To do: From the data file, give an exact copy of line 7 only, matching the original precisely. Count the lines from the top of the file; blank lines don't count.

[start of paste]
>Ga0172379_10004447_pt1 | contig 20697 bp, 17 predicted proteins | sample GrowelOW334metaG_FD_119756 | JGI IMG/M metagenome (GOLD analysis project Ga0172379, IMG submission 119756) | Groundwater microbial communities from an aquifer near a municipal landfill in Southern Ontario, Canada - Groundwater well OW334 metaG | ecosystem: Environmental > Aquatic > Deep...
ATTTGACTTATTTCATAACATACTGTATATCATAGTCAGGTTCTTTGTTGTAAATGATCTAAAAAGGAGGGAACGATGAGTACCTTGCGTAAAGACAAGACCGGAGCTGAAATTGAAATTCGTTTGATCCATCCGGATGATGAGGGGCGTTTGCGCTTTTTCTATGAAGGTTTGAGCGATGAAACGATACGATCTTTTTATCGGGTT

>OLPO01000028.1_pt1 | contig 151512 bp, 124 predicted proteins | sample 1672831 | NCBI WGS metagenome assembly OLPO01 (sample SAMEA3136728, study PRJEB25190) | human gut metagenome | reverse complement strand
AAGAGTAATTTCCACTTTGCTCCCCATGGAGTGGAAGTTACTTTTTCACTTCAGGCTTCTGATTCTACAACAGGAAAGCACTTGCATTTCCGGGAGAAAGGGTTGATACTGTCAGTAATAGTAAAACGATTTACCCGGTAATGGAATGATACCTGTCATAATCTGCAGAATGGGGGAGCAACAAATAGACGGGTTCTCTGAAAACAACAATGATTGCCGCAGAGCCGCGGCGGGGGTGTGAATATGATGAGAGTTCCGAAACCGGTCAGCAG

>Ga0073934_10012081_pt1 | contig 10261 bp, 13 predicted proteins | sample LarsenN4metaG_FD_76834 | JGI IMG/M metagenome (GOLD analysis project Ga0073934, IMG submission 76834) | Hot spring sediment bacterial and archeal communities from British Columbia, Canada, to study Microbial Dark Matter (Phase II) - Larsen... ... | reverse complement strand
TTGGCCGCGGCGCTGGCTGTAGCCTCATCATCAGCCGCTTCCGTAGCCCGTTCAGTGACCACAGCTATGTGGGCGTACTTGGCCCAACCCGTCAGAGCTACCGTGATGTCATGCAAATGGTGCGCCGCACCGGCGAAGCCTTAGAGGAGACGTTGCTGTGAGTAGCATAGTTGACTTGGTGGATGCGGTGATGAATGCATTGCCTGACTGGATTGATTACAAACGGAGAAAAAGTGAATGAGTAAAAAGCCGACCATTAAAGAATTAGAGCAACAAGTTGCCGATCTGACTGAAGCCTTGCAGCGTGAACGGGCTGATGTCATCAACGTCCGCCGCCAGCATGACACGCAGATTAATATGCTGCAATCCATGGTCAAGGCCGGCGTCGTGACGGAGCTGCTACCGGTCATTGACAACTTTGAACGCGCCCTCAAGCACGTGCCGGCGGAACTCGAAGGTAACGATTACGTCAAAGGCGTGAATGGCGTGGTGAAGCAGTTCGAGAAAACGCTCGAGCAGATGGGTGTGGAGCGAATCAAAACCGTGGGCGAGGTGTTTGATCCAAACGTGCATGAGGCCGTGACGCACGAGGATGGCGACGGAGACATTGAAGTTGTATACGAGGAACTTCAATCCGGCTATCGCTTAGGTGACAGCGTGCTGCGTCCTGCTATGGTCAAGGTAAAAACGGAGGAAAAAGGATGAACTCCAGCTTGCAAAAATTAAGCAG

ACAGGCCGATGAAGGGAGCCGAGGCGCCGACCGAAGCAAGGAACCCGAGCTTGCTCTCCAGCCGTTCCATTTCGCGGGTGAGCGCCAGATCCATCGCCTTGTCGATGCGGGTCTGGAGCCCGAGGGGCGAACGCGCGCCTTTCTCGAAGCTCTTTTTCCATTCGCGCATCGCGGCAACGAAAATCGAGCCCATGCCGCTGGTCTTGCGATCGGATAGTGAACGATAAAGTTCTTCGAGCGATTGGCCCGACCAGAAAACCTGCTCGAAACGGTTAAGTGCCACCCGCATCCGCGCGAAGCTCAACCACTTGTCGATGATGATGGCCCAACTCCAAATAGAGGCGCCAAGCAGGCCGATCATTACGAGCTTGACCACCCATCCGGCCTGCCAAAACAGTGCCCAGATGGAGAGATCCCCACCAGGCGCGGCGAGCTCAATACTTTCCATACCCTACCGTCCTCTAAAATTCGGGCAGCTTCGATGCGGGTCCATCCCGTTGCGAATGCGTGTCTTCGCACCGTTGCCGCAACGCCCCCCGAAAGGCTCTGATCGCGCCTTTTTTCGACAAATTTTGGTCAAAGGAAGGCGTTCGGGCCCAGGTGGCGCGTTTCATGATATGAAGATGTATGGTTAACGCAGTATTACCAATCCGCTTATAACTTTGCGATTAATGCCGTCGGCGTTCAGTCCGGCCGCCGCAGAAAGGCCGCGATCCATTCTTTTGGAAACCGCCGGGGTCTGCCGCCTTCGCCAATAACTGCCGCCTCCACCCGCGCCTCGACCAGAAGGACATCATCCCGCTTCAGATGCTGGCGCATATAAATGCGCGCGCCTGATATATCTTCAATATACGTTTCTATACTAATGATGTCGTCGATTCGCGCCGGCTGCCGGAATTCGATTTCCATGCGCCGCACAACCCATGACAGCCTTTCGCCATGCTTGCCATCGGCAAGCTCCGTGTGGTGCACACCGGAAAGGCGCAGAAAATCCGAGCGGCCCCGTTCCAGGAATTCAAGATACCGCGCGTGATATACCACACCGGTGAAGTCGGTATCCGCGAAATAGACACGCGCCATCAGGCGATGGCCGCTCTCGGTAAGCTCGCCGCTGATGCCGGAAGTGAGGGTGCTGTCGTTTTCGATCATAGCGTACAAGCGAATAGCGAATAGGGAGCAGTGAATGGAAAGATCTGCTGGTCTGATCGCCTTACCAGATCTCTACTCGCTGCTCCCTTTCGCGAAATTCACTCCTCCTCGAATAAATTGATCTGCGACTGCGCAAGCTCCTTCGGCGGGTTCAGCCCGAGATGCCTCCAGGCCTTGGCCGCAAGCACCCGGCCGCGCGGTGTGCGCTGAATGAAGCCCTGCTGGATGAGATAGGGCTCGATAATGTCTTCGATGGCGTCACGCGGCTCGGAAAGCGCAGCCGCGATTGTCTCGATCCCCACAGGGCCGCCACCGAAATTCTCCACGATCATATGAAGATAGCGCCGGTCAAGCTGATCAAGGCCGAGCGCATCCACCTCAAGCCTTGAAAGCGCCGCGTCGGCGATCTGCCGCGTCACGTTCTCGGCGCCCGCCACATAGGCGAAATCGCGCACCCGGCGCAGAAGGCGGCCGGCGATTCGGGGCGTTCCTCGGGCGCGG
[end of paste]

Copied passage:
ACAGGCCGATGAAGGGAGCCGAGGCGCCGACCGAAGCAAGGAACCCGAGCTTGCTCTCCAGCCGTTCCATTTCGCGGGTGAGCGCCAGATCCATCGCCTTGTCGATGCGGGTCTGGAGCCCGAGGGGCGAACGCGCGCCTTTCTCGAAGCTCTTTTTCCATTCGCGCATCGCGGCAACGAAAATCGAGCCCATGCCGCTGGTCTTGCGATCGGATAGTGAACGATAAAGTTCTTCGAGCGATTGGCCCGACCAGAAAACCTGCTCGAAACGGTTAAGTGCCACCCGCATCCGCGCGAAGCTCAACCACTTGTCGATGATGATGGCCCAACTCCAAATAGAGGCGCCAAGCAGGCCGATCATTACGAGCTTGACCACCCATCCGGCCTGCCAAAACAGTGCCCAGATGGAGAGATCCCCACCAGGCGCGGCGAGCTCAATACTTTCCATACCCTACCGTCCTCTAAAATTCGGGCAGCTTCGATGCGGGTCCATCCCGTTGCGAATGCGTGTCTTCGCACCGTTGCCGCAACGCCCCCCGAAAGGCTCTGATCGCGCCTTTTTTCGACAAATTTTGGTCAAAGGAAGGCGTTCGGGCCCAGGTGGCGCGTTTCATGATATGAAGATGTATGGTTAACGCAGTATTACCAATCCGCTTATAACTTTGCGATTAATGCCGTCGGCGTTCAGTCCGGCCGCCGCAGAAAGGCCGCGATCCATTCTTTTGGAAACCGCCGGGGTCTGCCGCCTTCGCCAATAACTGCCGCCTCCACCCGCGCCTCGACCAGAAGGACATCATCCCGCTTCAGATGCTGGCGCATATAAATGCGCGCGCCTGATATATCTTCAATATACGTTTCTATACTAATGATGTCGTCGATTCGCGCCGGCTGCCGGAATTCGATTTCCATGCGCCGCACAACCCATGACAGCCTTTCGCCATGCTTGCCATCGGCAAGCTCCGTGTGGTGCACACCGGAAAGGCGCAGAAAATCCGAGCGGCCCCGTTCCAGGAATTCAAGATACCGCGCGTGATATACCACACCGGTGAAGTCGGTATCCGCGAAATAGACACGCGCCATCAGGCGATGGCCGCTCTCGGTAAGCTCGCCGCTGATGCCGGAAGTGAGGGTGCTGTCGTTTTCGATCATAGCGTACAAGCGAATAGCGAATAGGGAGCAGTGAATGGAAAGATCTGCTGGTCTGATCGCCTTACCAGATCTCTACTCGCTGCTCCCTTTCGCGAAATTCACTCCTCCTCGAATAAATTGATCTGCGACTGCGCAAGCTCCTTCGGCGGGTTCAGCCCGAGATGCCTCCAGGCCTTGGCCGCAAGCACCCGGCCGCGCGGTGTGCGCTGAATGAAGCCCTGCTGGATGAGATAGGGCTCGATAATGTCTTCGATGGCGTCACGCGGCTCGGAAAGCGCAGCCGCGATTGTCTCGATCCCCACAGGGCCGCCACCGAAATTCTCCACGATCATATGAAGATAGCGCCGGTCAAGCTGATCAAGGCCGAGCGCATCCACCTCAAGCCTTGAAAGCGCCGCGTCGGCGATCTGCCGCGTCACGTTCTCGGCGCCCGCCACATAGGCGAAATCGCGCACCCGGCGCAGAAGGCGGCCGGCGATTCGGGGCGTTCCTCGGGCGCGG